Nick Brown on Agent of Rome
Posted on: 04/06/2015 with tags: agent of rome, historical fiction, Nick Brown, Rome
From one word to one hundred thousand: Nick Brown on writing an ‘Agent of Rome’ novel
It’s scary. Less scary than it used to be – but still scary. No matter how many times you do it, writing a book is always a big, intimidating task.
At some point (certainly no less than ten months before the publisher’s deadline) I get to work. As the series has been going for a while now, I usually have a rough idea of how the story will unfold. My first port of call is a messy Word document entitled ‘plots’, and I will once again go over the dozens of concepts (big and small) that I have come up with over the years. Some are good, some are crap; I’ll probably only use a few. From there it’s on to the dozens of files listed under ‘historical info’ so I can review the mass of notes and see what might fit the story this time.
Now for the plot chart, a method I developed after getting myself into a tangle on the second book, which was fairly convoluted and much more of a mystery than ‘The Siege’. The chart is divided into five columns: chapter; date/time; ‘antagonists’; ‘protagonists’; sub-plot. This helps me keep track of who is doing what (and when). The chart may sound impressive but the truth is I often don’t look at it for weeks and regularly have to correct it later when I realise I’ve gone off on a tangent – well, it’s a novel not a geography project!
Time to actually start writing. I generally try to do 2000 words a day (in the morning – I edit in the afternoon). Sometimes I manage more; often it’s less. When I started writing novels, the first draft was an absolute disaster zone. But after four years doing little else I reckon I’ve passed Stephen King’s magic one million word mark and the difference is massive. Challenges like sequencing and the balance of dialogue/description become much easier.
At around the halfway mark, I start to get a bit nervous. I’ll make sure the first hundred pages are in decent shape and get them off to my agent – just to check that it’s not complete rubbish.
It’s very rare for me to change anything fundamental once I’ve started writing. Having said that, I never get going without being certain I have a few of what Stanley Kubrick referred to as ‘non-submersible units’, which I interpret as a handful of crucial ideas/moments/sequences around which to base the story. I also need to know my ending; and be excited about the prospect of executing it.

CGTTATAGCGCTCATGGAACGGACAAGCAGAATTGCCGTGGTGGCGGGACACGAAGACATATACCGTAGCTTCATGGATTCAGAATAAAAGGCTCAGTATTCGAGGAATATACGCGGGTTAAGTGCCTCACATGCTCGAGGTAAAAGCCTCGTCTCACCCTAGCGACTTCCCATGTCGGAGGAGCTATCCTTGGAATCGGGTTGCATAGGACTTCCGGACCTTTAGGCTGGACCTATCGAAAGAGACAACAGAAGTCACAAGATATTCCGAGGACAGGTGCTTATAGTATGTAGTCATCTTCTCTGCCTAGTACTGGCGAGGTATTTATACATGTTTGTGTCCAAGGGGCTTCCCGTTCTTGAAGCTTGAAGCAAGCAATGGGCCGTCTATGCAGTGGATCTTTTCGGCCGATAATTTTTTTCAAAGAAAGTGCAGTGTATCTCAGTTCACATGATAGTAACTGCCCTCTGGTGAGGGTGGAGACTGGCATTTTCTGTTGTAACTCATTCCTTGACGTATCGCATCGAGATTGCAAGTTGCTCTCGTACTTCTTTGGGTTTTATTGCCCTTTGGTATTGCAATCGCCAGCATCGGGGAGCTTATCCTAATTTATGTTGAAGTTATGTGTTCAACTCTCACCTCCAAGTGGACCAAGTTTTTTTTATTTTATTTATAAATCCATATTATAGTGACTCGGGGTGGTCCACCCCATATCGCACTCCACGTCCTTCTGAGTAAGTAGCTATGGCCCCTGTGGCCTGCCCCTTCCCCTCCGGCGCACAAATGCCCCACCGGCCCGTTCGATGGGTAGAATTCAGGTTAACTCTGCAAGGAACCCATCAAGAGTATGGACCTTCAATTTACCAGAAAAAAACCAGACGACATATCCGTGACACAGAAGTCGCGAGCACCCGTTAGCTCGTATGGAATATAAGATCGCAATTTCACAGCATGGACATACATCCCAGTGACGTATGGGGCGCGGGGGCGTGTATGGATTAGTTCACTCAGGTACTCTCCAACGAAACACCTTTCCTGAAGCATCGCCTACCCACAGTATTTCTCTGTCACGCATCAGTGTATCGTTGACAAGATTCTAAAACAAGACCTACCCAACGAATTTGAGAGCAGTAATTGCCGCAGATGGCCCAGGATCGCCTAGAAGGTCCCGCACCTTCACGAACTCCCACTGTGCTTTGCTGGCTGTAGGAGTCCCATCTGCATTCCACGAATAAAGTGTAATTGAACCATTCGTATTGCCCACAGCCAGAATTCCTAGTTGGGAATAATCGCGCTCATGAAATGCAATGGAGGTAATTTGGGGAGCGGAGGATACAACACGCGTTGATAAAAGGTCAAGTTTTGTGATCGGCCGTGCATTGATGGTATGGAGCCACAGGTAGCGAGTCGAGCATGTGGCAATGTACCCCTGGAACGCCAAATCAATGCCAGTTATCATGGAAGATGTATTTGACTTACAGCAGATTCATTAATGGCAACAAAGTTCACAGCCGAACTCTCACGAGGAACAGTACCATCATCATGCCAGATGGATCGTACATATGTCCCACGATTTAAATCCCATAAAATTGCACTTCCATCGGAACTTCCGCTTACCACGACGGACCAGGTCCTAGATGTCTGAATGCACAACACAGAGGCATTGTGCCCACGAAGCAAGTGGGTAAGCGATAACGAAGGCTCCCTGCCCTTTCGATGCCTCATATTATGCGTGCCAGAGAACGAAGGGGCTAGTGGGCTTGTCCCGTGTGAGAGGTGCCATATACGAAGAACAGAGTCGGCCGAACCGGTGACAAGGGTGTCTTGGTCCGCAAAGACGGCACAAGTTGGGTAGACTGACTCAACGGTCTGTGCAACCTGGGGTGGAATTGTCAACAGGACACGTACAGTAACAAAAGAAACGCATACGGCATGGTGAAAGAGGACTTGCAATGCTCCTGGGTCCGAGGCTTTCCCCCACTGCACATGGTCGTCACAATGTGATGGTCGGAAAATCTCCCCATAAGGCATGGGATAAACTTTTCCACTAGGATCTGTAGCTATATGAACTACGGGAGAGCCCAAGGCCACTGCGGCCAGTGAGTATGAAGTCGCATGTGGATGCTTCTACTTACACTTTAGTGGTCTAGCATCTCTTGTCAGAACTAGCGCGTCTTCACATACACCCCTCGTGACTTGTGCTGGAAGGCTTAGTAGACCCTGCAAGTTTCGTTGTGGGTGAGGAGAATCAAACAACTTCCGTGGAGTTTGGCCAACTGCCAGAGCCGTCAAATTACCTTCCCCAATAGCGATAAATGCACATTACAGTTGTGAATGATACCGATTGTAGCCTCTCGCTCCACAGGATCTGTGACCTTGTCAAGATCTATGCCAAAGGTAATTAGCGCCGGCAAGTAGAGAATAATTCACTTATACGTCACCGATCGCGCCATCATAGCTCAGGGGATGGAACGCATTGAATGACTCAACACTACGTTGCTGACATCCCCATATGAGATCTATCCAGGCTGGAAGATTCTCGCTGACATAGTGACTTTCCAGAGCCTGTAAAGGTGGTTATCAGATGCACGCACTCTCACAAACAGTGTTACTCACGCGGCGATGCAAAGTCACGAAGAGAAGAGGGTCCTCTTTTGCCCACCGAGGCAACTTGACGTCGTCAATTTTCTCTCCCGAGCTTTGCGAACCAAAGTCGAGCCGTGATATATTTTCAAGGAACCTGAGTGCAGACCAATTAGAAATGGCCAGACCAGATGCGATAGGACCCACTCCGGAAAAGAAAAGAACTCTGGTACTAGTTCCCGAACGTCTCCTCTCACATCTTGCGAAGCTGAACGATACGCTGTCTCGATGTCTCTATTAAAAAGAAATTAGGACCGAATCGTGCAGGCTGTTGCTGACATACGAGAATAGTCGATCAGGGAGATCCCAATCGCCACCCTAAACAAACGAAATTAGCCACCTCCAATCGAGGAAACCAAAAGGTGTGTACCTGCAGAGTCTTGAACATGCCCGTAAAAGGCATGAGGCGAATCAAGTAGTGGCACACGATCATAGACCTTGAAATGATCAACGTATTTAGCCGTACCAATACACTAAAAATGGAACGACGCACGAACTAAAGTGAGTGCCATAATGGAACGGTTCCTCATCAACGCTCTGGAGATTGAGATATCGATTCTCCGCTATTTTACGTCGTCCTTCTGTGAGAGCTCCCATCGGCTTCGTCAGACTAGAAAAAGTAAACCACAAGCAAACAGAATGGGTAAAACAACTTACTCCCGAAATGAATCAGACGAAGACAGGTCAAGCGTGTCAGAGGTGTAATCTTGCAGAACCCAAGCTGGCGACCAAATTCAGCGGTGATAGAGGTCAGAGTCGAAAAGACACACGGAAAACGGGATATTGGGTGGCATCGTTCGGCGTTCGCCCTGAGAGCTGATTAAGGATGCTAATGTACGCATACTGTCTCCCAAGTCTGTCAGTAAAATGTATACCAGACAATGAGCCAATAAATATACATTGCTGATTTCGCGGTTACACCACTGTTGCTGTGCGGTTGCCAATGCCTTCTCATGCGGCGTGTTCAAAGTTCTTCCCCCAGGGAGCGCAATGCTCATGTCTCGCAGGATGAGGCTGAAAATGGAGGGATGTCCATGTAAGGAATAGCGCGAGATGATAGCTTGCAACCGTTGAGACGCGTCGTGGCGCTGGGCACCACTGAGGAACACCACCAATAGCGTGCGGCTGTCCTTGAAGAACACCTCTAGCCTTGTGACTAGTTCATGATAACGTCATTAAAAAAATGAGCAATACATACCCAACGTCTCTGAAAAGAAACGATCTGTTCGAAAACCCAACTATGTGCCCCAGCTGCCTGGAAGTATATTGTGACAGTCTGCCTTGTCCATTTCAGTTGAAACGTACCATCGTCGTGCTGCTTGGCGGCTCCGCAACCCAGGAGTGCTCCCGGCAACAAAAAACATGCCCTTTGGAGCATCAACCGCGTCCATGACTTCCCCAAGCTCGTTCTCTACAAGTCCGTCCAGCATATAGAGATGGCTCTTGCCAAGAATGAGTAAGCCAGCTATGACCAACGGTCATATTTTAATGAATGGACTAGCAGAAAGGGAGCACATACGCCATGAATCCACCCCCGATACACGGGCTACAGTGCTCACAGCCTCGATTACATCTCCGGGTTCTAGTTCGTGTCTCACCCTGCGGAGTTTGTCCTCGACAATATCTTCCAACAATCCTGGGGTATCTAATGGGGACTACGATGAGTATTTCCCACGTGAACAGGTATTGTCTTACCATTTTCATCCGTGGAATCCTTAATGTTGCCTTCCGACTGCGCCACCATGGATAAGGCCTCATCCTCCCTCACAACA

Once I’ve done about five drafts on my laptop, it’s red pen time (I taught for ten years – can’t resist). You start to identify things like continuity issues, inconsistencies and so on. I’ll probably do four paper edits then send the script to my agent again. As this stage, he will usually offer some telling points which I will consider and react to if necessary. The revised version is always better.
Then the novel goes to the publisher. What ensues seemed to me on the first occasion incredibly onerous and protracted. But even then I knew it was entirely necessary. These days, I at least know what I’m in for: editor’s comments (and the redraft that follows); the copy edit; then finally checking the proofs. It’s a team effort; different people will notice different things. By now I will have checked the text about fifteen times. At this point, I never want to do so again!
Cut to nine months later: it all seems worthwhile when that glistening hardback arrives in the post and thousands of hours of work are distilled into that single collation of paper and ink. You could sit back, thumb the pages, glory in your achievement and relax.
But unfortunately you don’t have time – by then you’re already well into the next one.